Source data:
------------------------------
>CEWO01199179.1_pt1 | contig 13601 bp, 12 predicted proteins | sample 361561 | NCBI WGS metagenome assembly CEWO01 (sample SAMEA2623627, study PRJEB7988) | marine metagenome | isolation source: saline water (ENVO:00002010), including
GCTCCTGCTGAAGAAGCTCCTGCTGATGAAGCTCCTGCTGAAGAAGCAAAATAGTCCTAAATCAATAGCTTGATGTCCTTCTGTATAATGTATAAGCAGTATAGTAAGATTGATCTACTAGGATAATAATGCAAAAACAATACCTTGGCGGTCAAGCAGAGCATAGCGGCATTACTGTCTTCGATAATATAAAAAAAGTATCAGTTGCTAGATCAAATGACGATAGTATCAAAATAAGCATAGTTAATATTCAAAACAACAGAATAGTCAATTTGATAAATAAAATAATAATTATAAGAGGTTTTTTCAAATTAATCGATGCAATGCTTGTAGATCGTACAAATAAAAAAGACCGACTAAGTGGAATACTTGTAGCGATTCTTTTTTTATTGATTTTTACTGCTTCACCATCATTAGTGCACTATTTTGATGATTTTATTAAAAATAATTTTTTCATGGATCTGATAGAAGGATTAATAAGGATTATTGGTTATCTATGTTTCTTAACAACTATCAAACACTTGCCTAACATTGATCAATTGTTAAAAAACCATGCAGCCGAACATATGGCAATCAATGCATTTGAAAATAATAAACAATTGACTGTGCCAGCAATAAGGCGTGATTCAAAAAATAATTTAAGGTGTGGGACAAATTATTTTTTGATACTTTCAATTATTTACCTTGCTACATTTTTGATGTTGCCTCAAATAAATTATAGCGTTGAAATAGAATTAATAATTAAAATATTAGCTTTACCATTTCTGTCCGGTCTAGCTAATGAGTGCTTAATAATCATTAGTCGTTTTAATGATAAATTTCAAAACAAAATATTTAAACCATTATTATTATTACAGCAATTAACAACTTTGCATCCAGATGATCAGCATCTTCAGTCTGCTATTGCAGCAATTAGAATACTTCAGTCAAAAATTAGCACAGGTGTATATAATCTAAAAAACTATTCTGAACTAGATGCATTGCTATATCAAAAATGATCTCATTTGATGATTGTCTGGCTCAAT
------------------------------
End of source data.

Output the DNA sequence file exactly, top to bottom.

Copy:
>CEWO01199179.1_pt1 | contig 13601 bp, 12 predicted proteins | sample 361561 | NCBI WGS metagenome assembly CEWO01 (sample SAMEA2623627, study PRJEB7988) | marine metagenome | isolation source: saline water (ENVO:00002010), including
GCTCCTGCTGAAGAAGCTCCTGCTGATGAAGCTCCTGCTGAAGAAGCAAAATAGTCCTAAATCAATAGCTTGATGTCCTTCTGTATAATGTATAAGCAGTATAGTAAGATTGATCTACTAGGATAATAATGCAAAAACAATACCTTGGCGGTCAAGCAGAGCATAGCGGCATTACTGTCTTCGATAATATAAAAAAAGTATCAGTTGCTAGATCAAATGACGATAGTATCAAAATAAGCATAGTTAATATTCAAAACAACAGAATAGTCAATTTGATAAATAAAATAATAATTATAAGAGGTTTTTTCAAATTAATCGATGCAATGCTTGTAGATCGTACAAATAAAAAAGACCGACTAAGTGGAATACTTGTAGCGATTCTTTTTTTATTGATTTTTACTGCTTCACCATCATTAGTGCACTATTTTGATGATTTTATTAAAAATAATTTTTTCATGGATCTGATAGAAGGATTAATAAGGATTATTGGTTATCTATGTTTCTTAACAACTATCAAACACTTGCCTAACATTGATCAATTGTTAAAAAACCATGCAGCCGAACATATGGCAATCAATGCATTTGAAAATAATAAACAATTGACTGTGCCAGCAATAAGGCGTGATTCAAAAAATAATTTAAGGTGTGGGACAAATTATTTTTTGATACTTTCAATTATTTACCTTGCTACATTTTTGATGTTGCCTCAAATAAATTATAGCGTTGAAATAGAATTAATAATTAAAATATTAGCTTTACCATTTCTGTCCGGTCTAGCTAATGAGTGCTTAATAATCATTAGTCGTTTTAATGATAAATTTCAAAACAAAATATTTAAACCATTATTATTATTACAGCAATTAACAACTTTGCATCCAGATGATCAGCATCTTCAGTCTGCTATTGCAGCAATTAGAATACTTCAGTCAAAAATTAGCACAGGTGTATATAATCTAAAAAACTATTCTGAACTAGATGCATTGCTATATCAAAAATGATCTCATTTGATGATTGTCTGGCTCAAT